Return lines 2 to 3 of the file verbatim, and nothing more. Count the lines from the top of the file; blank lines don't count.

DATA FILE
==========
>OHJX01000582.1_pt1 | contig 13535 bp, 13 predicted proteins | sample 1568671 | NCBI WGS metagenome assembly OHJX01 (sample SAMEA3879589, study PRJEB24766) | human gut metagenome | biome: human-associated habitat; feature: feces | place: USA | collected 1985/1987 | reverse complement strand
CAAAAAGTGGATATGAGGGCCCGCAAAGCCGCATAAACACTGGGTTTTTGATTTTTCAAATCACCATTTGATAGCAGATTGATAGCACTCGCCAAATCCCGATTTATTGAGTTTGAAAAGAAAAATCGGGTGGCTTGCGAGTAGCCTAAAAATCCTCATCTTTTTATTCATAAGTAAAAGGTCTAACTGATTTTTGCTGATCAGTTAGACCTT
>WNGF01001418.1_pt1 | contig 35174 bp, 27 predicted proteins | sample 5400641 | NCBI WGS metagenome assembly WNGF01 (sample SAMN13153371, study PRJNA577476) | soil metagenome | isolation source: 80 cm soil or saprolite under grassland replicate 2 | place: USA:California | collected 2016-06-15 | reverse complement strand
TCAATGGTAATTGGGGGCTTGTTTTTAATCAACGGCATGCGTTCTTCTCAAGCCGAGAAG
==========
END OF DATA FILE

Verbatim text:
CAAAAAGTGGATATGAGGGCCCGCAAAGCCGCATAAACACTGGGTTTTTGATTTTTCAAATCACCATTTGATAGCAGATTGATAGCACTCGCCAAATCCCGATTTATTGAGTTTGAAAAGAAAAATCGGGTGGCTTGCGAGTAGCCTAAAAATCCTCATCTTTTTATTCATAAGTAAAAGGTCTAACTGATTTTTGCTGATCAGTTAGACCTT
>WNGF01001418.1_pt1 | contig 35174 bp, 27 predicted proteins | sample 5400641 | NCBI WGS metagenome assembly WNGF01 (sample SAMN13153371, study PRJNA577476) | soil metagenome | isolation source: 80 cm soil or saprolite under grassland replicate 2 | place: USA:California | collected 2016-06-15 | reverse complement strand